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I'm working on an application where users can register when they recieve an email invitation for the app. Right now what I do is generate invitation-codes that are sent to the users and stored in the database. The user then goes to the url given in the email which contain the invitation code, like this:

http://myapp.com/user/register/56jk4564k6567kj686kjh56

I was wandering if another aproaches are better, like storing only the email of the user and avoiding sending invitation codes.

Also, using the invitation codes, is there any need of encrypt them?

  • What's wrong with the invitation code system? – Jasper Sep 12 '10 at 12:25
  • Nothing really, it's working right now (testing it), but just want to confirm it was a good idea doing in this way. – Fungsten Sep 12 '10 at 15:21
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Invitation codes are probably best, as it serves to validate the email address, which means there is one less step to take when the user signs up. Normally you would have to send the user a secret code by email to check the email address is real - well, you've just done that!

One consideration is what happens if a user gets an invitation at one address then actually wants to use a different email address to sign up? Maybe they have more than 1 and want to use a different one? (work vs personal for instance) You'll need the code to validate the person is the same one.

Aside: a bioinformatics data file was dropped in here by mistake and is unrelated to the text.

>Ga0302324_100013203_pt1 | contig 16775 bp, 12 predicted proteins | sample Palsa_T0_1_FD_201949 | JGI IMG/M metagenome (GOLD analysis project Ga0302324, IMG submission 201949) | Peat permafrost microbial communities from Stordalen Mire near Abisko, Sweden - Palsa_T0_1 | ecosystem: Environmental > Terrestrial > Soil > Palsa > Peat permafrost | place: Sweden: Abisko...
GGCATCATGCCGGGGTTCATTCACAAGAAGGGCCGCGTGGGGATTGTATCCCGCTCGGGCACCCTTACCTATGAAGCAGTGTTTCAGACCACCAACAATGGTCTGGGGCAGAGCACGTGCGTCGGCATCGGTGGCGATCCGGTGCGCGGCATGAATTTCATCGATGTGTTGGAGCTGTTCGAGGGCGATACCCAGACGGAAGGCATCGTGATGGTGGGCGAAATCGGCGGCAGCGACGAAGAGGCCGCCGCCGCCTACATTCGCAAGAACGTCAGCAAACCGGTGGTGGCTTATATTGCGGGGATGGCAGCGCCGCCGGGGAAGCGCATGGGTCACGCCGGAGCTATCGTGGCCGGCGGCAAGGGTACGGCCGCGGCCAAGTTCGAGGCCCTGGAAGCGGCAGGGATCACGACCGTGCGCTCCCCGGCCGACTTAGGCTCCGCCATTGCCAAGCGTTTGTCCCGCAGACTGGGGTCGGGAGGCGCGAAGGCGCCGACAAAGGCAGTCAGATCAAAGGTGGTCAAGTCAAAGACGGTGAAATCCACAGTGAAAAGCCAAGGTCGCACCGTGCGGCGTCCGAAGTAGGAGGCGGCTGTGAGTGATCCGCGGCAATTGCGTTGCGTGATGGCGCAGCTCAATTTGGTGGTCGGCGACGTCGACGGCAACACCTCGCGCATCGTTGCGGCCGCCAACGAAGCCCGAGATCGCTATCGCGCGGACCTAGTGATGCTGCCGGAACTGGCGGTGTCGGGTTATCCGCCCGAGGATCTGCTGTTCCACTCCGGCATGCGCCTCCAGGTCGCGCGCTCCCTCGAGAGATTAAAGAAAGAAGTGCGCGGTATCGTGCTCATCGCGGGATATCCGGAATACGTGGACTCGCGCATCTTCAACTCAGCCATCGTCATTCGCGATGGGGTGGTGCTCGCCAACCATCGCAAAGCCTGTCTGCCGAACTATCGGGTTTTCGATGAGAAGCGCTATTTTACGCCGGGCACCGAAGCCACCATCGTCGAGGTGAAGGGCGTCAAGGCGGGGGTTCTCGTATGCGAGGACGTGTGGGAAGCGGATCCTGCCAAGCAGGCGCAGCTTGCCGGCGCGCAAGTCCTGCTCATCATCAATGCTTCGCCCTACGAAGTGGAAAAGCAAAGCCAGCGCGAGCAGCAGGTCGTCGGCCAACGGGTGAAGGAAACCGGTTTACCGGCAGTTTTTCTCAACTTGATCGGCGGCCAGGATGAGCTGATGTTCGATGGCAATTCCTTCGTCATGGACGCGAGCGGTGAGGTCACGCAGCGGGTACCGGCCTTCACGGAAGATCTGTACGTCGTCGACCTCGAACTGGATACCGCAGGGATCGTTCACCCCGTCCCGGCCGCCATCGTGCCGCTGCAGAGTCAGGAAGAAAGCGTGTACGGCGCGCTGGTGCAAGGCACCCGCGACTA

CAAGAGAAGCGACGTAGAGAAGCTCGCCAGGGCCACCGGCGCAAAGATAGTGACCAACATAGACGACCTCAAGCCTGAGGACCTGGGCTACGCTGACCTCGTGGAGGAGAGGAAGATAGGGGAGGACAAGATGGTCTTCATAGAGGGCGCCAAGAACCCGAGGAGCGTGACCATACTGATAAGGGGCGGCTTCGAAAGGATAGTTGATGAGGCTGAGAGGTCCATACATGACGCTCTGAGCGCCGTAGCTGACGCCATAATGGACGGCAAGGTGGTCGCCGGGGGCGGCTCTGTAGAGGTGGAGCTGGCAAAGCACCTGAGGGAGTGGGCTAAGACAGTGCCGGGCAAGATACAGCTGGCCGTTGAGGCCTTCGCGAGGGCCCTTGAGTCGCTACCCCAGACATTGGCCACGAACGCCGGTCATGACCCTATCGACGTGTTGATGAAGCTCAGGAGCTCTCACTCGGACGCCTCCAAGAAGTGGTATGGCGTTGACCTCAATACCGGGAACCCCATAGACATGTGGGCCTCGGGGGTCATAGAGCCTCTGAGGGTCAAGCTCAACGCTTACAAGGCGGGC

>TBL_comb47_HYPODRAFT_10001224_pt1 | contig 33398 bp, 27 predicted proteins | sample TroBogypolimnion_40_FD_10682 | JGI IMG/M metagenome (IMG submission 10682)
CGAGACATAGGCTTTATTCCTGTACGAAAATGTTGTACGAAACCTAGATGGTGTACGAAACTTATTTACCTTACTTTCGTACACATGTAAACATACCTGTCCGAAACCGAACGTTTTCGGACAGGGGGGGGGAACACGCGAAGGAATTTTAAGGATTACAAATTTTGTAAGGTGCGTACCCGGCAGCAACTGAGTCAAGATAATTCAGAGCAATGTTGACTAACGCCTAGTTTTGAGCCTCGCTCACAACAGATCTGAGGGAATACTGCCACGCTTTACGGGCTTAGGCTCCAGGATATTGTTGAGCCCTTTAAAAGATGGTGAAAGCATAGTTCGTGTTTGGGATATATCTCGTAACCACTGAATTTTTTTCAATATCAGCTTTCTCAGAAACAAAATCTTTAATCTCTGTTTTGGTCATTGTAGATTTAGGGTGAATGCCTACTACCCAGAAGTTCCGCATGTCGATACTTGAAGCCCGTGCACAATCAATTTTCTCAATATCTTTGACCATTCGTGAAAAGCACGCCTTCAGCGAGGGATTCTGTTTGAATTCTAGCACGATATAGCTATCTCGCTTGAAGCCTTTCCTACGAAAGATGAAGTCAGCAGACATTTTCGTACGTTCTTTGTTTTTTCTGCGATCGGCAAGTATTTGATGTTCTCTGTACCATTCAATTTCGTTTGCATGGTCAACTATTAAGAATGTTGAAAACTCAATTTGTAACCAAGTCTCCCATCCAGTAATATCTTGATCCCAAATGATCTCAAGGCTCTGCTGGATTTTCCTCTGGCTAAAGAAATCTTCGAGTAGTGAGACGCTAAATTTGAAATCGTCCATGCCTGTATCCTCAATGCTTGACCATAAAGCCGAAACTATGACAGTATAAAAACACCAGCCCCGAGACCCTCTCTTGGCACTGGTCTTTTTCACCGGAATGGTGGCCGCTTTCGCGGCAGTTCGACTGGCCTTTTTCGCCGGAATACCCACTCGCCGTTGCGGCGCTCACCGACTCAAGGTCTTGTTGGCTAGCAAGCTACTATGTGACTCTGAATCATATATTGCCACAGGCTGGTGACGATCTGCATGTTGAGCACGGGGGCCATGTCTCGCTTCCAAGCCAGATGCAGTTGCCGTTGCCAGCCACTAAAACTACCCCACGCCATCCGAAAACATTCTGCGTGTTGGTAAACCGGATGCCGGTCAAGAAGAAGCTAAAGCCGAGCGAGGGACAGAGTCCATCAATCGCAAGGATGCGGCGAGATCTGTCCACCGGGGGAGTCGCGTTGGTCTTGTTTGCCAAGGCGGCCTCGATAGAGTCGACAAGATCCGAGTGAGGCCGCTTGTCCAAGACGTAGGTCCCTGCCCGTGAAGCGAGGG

As for Encryption, I wouldn't bother - if your database gets hacked and codes stolen it's easy enough to make new ones and send them out again.

  • Thanks James, that's how it's working, but I didn't thought about the situation you mentioned, I will work on that. – Fungsten Sep 12 '10 at 15:45
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yes, you can send a hash of email address along with the link:

 $email = 'foo@bar';
 $check = md5('SECRET' . $email);
 $link = "register?email=$enail&check=$check"

on the "register" page, compute the hash again and compare with the one in the link:

 $email = $_GET['email'];
 $check = md5('SECRET' . $email);
 if($check !== $_GET['check'])
    die("wrong link!");

upd: it's just an example, in the real life you should store the salt outside of the main code:

 $salt = get_salt_from_config_file();
 $check = md5($salt . $email);
  • Until someone works out all you are doing is hashing the email address and then every script-kiddie can sign up as many times as they want. The word 'SECRET' doesn't really do much - what if this is an open source system? – James Sep 12 '10 at 12:34
  • This means that source code known = major security leak. That's not a good thing. – Jasper Sep 12 '10 at 12:34
  • @James: make it editable for the site admin (e.g. in the config file). – user187291 Sep 12 '10 at 12:37
  • One more question. What will improve sending the hashing? Before sending the code its stored in the database, so what's the big deal sending a hash if the database don't get hacked? – Fungsten Sep 12 '10 at 15:37
  • @stereofrog: putting the salt in the config file still is risky in terms of security. It means that config file known = major security leak. This can for example turn a minor security leak into a very major one. Really, this just isn't a replacement for the randomly generated codes. – Jasper Sep 12 '10 at 19:27

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